• The Prime Minister’s Gatishakti programme, an initiative of the government to promote multimodal connectivity to the nation’s manufacturing hubs, will guarantee logistical effectiveness in company operations by building better connectivity-related infrastructure. This will make it possible for people and things to travel more quickly, improving access to markets, hubs, and opportunities while also cutting the cost of logistics.
  • The One-District-One-Product (ODOP) initiative is another example of the “Make in India” vision, which aims to facilitate the promotion and production of indigenous products from each district of the nation and to give artisans and manufacturers of handloom, handicraft, textile, agricultural, and processed products a global platform. 
    • This will help to further the socioeconomic development of the various regions of the nation.

Benefits of digitization of the systems for  project approvals and clearances:

  • The government launched the national single-window system for investors and businesses. The portal will integrate the existing clearance systems of the Centre and states.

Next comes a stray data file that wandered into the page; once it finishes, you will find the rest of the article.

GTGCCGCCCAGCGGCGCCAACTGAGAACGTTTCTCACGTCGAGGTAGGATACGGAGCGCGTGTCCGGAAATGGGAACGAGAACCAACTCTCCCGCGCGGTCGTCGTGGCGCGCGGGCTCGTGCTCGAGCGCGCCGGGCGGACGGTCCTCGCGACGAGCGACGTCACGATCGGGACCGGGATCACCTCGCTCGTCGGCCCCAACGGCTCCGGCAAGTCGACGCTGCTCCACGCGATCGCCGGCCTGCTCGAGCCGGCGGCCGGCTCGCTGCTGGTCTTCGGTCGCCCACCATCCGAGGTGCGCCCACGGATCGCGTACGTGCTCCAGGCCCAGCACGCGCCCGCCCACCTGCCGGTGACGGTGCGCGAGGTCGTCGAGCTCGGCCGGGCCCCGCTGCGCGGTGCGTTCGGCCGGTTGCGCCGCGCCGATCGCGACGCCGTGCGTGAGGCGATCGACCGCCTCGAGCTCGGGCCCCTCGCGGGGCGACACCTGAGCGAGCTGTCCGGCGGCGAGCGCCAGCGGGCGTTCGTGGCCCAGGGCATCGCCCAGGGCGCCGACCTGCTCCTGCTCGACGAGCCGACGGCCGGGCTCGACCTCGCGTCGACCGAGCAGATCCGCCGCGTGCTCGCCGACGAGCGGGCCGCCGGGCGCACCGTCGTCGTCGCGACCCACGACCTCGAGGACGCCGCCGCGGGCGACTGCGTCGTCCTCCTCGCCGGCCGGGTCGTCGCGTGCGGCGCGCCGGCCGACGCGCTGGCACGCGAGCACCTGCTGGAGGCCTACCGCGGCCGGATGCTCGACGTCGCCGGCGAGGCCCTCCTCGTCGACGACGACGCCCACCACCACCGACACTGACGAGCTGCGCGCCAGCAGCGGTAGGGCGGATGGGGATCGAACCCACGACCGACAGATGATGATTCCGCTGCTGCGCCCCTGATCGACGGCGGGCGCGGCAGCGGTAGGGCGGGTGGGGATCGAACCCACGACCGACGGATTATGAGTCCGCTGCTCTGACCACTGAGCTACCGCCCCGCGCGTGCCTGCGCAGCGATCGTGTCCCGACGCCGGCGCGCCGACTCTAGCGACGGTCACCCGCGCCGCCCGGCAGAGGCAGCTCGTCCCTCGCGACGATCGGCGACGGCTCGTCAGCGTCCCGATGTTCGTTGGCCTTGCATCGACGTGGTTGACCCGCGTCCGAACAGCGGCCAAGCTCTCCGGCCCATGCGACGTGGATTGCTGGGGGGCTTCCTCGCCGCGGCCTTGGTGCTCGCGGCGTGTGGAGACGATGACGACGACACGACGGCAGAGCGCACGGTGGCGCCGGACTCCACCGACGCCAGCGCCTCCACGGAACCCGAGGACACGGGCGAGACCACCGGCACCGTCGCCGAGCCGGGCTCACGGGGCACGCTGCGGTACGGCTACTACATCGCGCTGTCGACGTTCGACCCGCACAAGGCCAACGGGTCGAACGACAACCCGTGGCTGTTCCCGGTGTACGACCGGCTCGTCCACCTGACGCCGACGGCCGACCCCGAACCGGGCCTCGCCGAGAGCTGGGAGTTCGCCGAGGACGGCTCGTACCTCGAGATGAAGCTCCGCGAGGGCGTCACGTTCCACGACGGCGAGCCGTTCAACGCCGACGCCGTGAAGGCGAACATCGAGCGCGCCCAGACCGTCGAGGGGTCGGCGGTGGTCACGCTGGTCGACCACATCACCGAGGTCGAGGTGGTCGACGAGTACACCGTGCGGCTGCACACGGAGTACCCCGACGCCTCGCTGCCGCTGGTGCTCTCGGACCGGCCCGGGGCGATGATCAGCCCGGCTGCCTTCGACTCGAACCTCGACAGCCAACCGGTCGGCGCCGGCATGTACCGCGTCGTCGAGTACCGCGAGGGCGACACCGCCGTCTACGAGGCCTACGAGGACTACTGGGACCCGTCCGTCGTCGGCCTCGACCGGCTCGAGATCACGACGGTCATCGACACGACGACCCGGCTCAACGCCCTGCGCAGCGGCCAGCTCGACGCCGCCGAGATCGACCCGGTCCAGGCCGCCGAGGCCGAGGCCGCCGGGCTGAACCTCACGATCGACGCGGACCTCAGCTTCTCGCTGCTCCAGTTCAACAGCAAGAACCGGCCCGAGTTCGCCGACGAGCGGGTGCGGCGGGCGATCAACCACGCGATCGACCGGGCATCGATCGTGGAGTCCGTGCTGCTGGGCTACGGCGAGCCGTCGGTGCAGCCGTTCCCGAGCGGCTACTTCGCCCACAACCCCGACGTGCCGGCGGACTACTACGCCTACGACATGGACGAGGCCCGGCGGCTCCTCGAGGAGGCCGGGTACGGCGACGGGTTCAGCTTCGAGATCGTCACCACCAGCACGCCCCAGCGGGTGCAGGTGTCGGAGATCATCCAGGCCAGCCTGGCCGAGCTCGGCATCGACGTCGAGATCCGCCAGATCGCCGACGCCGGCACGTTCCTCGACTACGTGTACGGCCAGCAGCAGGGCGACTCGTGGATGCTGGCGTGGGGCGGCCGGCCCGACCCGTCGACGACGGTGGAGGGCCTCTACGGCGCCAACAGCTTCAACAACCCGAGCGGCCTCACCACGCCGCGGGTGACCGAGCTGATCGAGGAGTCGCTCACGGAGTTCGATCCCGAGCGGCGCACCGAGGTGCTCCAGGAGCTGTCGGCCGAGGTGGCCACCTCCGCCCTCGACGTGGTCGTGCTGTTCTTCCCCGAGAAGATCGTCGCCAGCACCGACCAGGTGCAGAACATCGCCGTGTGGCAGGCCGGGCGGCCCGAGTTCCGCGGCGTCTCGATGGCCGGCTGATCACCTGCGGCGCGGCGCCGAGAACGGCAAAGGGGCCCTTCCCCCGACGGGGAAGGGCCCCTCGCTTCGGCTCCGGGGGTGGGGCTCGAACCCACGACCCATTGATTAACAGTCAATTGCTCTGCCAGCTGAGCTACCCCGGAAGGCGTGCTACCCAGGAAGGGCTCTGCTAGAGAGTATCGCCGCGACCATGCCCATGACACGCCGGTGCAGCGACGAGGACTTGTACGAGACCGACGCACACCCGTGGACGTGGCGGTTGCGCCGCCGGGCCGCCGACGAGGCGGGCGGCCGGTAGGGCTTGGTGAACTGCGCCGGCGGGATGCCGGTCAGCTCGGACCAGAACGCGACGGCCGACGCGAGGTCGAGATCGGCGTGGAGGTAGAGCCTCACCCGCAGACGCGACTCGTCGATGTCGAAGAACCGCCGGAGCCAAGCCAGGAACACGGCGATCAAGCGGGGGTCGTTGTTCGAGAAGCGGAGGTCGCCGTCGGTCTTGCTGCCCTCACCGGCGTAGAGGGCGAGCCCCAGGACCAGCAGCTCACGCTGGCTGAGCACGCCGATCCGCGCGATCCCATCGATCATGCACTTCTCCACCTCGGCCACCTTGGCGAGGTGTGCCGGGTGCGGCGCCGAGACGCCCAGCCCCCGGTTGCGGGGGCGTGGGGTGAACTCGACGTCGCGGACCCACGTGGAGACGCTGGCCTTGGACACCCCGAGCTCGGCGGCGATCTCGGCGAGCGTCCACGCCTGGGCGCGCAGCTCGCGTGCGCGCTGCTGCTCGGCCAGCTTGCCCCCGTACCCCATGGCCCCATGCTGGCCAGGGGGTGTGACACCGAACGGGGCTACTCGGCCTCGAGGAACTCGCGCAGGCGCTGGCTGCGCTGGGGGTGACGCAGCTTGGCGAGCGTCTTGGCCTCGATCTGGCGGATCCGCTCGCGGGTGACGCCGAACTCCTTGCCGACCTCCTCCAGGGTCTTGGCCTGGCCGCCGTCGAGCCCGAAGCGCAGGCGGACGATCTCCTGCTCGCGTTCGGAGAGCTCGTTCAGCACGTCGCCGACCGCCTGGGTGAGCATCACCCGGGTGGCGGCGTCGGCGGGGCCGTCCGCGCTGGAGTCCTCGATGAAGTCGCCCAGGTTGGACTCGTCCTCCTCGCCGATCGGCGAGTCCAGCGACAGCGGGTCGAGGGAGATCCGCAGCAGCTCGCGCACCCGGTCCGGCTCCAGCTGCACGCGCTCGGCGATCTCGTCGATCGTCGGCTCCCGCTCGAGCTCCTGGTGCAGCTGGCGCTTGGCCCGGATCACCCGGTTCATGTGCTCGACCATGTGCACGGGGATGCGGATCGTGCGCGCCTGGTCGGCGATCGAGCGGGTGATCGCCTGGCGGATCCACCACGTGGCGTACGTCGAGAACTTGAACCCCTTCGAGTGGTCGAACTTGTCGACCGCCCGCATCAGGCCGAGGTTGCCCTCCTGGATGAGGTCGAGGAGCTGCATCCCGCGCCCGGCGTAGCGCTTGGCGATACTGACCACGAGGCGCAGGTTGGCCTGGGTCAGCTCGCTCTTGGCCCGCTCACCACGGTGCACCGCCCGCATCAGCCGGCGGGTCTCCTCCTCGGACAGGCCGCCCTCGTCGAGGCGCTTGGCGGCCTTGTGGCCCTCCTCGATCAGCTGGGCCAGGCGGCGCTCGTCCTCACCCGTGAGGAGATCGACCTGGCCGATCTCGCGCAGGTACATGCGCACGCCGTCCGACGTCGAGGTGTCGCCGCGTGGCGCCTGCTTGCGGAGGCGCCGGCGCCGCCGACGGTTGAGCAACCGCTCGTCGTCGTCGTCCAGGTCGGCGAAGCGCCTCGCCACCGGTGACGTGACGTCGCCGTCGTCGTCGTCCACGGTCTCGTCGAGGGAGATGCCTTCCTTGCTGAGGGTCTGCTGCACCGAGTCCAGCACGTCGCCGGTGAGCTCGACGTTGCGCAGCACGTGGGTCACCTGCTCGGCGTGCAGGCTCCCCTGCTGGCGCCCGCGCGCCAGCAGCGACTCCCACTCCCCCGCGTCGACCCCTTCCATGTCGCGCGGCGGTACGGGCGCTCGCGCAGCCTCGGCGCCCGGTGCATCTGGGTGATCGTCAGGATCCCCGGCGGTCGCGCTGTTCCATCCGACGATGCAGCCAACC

• So far, 24 Ministries and Departments of the Government of India and 16 States and UT’s have already joined the National single window system. 
  • About 22,000 approvals have already been granted on the national single window system making it easier for investors to get clearance at one platform.
  • It has become a “one stop shop” for state and Central government compliances and brings transparency, accountability and responsiveness in the ecosystem.
  • It will also offer a Know Your Approvals service to inform businesses of the details of all the approvals they need to obtain as well as a common registration form, document repository and e-communication module.
  • It has provided strength to other schemes e.g. Make in India, Startup India, PLI scheme etc.

Make in India and Toy Industries